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Wednesday, March 15, 2017

Issue 39

New Military Technologies
Background Essay
Background Essay

You Say You Want A Revolution?

by Thomas Donnellyvia Strategika
Wednesday, March 15, 2017

To paraphrase the Beatles: Well, you know, you’d better free your mind instead; you may want a revolution but ought to settle for some evolution.

Featured Commentary
Featured Commentary

It’s Not Just The Technology: Beyond Offset Strategies

by Colonel Joseph (Joe) Felter (ret.)via Strategika
Wednesday, March 15, 2017

A range of breakthrough technologies are emerging today that have the potential to radically change how we fight and deter threats across all conflict domains—air, land, sea, space, and cyber. Artificial intelligence, directed energy, robotics, and machine learning are just a few examples. 

Featured Commentary

Moving Forward: The Need For Innovations In Technology And Strategy

by Kiron K. Skinnervia Strategika
Wednesday, March 15, 2017

Two broad sets of U.S. military strategies during the second half of the twentieth century combined ideas, innovation, and technology in ways that offset Soviet conventional (and later nuclear) superiority in arms and military forces. These strategies also contributed to the overall state of cold war, as opposed to hot war, between the two superpowers. Today, the Pentagon is hard at work on a framework to achieve military dominance over a far more diverse set of adversaries. 

E.g., 3 / 28 / 2017
E.g., 3 / 28 / 2017
Thursday, October 29, 2015

Issue 27

Missile Defense: Given the specter of more emerging nuclear powers, how and where should the U.S. focus its missile defense capability?

Background Essay

by Kiron K. Skinner Friday, October 30, 2015
article

Featured Commentary

by Victor Davis Hanson Friday, October 30, 2015
article
by Frederick W. Kagan Friday, October 30, 2015
article

Related Commentary

by Bruce Thornton Friday, October 30, 2015
article
Tuesday, August 25, 2015

Issue 26

Arms Reduction; "Do past arms control treaties offer insight about the proposed Iran nuclear agreement?"

Background Essay

by Angelo M. Codevilla Tuesday, August 25, 2015
article

Featured Commentary

by Walter Russell Mead Tuesday, August 25, 2015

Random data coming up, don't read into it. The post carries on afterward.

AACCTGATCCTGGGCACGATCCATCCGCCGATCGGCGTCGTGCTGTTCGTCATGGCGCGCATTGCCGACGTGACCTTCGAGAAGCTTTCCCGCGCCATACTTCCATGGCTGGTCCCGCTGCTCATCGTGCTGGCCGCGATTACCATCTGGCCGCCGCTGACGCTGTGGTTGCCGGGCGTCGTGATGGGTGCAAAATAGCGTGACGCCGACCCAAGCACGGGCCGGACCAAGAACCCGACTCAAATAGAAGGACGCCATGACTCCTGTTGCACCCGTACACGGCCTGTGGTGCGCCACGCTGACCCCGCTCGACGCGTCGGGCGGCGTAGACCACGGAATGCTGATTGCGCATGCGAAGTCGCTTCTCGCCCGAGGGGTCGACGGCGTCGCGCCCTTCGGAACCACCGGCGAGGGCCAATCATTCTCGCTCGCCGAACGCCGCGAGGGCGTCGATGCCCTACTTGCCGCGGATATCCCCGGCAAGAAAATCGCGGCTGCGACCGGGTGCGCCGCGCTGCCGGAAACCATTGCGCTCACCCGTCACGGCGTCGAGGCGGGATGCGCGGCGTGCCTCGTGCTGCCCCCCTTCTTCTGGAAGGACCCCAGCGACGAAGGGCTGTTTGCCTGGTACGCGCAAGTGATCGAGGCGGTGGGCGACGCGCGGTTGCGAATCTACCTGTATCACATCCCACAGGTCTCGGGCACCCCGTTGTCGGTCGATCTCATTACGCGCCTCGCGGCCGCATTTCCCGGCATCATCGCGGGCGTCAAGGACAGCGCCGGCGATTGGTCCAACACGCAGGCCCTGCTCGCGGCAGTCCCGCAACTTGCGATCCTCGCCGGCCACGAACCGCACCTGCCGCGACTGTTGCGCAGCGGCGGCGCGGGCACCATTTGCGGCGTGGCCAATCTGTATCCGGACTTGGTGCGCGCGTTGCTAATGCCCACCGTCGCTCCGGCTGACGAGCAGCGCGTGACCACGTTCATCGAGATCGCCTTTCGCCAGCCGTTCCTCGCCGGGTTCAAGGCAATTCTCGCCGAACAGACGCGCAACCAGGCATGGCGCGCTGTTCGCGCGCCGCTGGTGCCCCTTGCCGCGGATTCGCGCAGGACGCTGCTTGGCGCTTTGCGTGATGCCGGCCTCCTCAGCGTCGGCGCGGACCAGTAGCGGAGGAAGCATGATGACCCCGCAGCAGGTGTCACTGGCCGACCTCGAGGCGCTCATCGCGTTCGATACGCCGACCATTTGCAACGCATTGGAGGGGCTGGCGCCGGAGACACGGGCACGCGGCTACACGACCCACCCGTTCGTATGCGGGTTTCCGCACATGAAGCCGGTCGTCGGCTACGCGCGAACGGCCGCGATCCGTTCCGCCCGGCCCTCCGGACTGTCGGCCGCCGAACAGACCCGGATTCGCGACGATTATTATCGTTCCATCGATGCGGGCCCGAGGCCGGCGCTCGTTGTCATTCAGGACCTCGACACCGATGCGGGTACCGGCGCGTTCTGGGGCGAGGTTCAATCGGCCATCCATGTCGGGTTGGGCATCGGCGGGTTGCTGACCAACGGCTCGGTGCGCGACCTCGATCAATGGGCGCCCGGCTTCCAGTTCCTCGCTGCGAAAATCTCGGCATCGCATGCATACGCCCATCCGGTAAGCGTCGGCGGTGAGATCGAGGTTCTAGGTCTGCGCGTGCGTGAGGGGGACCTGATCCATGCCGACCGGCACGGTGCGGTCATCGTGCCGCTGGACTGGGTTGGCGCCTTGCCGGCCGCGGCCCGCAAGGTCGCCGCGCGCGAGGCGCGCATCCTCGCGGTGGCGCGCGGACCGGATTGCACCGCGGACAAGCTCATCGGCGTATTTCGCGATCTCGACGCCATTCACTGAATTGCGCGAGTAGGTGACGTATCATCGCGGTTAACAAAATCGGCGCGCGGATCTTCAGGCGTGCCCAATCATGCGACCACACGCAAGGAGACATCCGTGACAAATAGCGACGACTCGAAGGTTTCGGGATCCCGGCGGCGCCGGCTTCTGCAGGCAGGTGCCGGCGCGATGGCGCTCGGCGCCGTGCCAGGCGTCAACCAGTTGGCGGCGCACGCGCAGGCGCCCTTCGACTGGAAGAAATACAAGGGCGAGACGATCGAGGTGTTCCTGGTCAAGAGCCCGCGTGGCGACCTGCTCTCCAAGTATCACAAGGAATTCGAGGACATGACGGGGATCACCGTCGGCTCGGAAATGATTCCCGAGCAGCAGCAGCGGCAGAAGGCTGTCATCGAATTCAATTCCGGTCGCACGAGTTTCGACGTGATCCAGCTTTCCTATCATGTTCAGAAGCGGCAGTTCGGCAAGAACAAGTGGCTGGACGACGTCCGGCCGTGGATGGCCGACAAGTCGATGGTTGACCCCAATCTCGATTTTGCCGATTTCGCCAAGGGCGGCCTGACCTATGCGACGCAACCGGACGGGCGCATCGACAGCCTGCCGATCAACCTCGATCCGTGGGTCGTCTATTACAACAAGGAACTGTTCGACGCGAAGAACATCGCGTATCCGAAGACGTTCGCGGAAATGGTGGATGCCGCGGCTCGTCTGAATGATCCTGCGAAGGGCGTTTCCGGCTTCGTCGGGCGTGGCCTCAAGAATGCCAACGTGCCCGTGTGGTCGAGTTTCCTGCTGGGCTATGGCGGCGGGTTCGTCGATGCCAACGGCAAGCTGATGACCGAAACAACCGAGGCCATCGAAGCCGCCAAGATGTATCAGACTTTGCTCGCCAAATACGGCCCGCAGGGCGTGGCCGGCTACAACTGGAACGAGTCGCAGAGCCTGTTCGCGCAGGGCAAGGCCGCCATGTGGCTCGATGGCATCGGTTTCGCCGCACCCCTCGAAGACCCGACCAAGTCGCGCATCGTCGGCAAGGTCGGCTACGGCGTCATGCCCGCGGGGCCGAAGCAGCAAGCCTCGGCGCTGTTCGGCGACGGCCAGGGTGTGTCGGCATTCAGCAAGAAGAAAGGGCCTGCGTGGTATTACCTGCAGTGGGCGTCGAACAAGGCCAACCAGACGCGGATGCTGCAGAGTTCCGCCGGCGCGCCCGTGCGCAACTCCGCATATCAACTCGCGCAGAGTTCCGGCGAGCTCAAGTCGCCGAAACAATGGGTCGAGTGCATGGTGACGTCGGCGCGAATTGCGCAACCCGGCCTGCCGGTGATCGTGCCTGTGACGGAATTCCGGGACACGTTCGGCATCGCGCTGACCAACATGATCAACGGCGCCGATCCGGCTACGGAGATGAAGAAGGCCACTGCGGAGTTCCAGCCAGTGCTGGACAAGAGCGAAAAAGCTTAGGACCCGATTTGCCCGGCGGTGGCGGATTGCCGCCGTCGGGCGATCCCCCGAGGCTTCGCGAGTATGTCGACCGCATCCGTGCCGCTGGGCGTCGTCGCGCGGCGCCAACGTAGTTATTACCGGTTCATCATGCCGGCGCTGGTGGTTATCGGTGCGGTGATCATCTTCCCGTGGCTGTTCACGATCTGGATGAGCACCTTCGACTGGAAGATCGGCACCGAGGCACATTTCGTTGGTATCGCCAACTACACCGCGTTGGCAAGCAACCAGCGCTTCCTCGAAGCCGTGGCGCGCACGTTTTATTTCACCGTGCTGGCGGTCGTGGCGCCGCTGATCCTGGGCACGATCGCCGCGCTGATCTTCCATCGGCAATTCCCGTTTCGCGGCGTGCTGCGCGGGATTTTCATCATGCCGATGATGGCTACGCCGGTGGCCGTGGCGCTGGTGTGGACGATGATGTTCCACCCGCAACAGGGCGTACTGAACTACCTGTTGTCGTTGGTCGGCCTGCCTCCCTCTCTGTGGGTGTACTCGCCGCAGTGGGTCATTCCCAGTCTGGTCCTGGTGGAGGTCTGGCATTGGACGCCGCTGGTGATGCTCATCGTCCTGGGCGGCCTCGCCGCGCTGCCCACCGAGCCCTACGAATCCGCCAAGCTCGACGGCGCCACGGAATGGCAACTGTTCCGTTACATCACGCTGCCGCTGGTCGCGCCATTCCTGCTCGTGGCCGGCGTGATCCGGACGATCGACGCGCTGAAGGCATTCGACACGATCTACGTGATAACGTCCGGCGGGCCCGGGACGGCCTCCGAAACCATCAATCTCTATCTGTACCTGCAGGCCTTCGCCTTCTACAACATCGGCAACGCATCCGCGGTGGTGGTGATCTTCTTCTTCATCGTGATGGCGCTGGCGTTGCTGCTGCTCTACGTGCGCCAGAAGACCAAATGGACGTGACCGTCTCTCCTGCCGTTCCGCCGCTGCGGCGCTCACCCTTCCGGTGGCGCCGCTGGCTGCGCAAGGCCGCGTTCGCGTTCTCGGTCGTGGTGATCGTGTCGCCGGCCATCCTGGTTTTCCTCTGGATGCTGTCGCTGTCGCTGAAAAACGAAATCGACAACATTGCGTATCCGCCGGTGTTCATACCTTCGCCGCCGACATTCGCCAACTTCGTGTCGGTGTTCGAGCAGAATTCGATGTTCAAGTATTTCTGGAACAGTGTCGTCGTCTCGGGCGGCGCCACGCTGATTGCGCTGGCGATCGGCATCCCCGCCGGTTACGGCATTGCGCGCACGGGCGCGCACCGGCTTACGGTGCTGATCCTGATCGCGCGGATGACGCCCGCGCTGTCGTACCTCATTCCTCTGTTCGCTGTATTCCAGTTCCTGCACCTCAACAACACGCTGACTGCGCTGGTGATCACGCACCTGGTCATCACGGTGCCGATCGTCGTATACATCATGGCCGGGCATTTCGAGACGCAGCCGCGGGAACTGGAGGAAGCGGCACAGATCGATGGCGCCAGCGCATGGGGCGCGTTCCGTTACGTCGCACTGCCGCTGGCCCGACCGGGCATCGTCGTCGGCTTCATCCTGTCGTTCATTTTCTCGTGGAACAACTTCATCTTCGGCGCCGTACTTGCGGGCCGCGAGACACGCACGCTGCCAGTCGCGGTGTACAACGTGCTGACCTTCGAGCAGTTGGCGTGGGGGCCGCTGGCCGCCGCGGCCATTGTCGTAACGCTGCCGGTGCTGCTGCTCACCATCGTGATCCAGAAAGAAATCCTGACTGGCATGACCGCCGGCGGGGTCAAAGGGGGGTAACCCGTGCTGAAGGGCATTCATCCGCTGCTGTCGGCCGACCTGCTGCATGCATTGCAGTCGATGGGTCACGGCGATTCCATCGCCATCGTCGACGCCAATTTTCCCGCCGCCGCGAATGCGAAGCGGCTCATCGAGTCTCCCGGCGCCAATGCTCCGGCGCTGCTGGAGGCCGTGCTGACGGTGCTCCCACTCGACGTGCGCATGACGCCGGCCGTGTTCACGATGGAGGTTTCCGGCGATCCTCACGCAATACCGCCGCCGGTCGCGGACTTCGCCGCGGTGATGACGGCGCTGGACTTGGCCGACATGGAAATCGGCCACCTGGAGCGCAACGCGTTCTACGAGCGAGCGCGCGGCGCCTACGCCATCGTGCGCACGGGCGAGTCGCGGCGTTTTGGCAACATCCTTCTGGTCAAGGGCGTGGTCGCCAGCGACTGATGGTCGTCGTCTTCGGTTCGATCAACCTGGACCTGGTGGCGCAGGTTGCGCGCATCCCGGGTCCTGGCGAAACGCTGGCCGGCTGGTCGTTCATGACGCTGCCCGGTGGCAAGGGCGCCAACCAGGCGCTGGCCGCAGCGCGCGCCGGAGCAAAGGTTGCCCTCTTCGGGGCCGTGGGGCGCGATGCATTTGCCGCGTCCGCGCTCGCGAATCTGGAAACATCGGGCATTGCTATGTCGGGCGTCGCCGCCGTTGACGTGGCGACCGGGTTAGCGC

article
by Barry Strauss Tuesday, August 25, 2015
article

Related Commentary

by Max Boot Tuesday, July 14, 2015
article
by Max Boot Tuesday, July 21, 2015
article
by Max Boot Monday, August 10, 2015
article
by Victor Davis Hanson Thursday, April 2, 2015
article
by Victor Davis Hanson Thursday, July 23, 2015
article
by Bruce Thornton Sunday, April 5, 2015
article
by Bruce Thornton Thursday, July 16, 2015
article
Poster Collection, US 06031, Hoover Institution Archives.
Monday, July 27, 2015

Issue 25

Does Political Correctness Pose a Threat to the Military?

Background Essay

by Williamson Murray Monday, July 27, 2015
article

Featured Commentary

by Thomas Donnelly Monday, July 27, 2015
article
by Andrew Roberts Monday, July 27, 2015
article

Related Commentary

by Josiah Bunting III Monday, July 27, 2015
article
by Mark Moyar Monday, July 27, 2015
article
by Bing West Monday, July 27, 2015
article
by Angelo M. Codevilla Monday, July 27, 2015
article
Tuesday, June 16, 2015

Issue 24

Are carrier groups, traditional fighter wings, and infantry divisions anachronistic or will they remain timeless assets in both conventional and unconventional warfare of the future?

Background Essay

by Thomas Donnelly Tuesday, June 16, 2015
article

Featured Commentary

by Max Boot Tuesday, June 16, 2015
article
by Bing West Tuesday, June 16, 2015
article

Related Commentary

by Frederick W. Kagan Tuesday, June 16, 2015
article
by Thomas Donnelly Tuesday, June 16, 2015
article
by Williamson Murray Tuesday, June 16, 2015
article
by Max Boot Tuesday, June 16, 2015
article
by Mark Moyar Tuesday, June 16, 2015
article

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Related Commentary

Israeli Jab, American Knockout

by Ralph Petersvia Strategika
Wednesday, September 21, 2016

The challenge for Israel in responding militarily to Iran’s nuclear weapons program is that Israel has the capacity to start a conflict, but not to conclude it (save through the use of its own nuclear arms—an unlikely scenario, for now). Israeli airpower and missile forces could frustrate Tehran’s ambitions for a period of a few and perhaps several years, but it would prove a Pyrrhic victory, given Iran’s inevitable response.

Related Commentary

Increasingly Isolated, Israel Must Rely On Nuclear Deterrence

by Josef Joffevia Strategika
Wednesday, September 21, 2016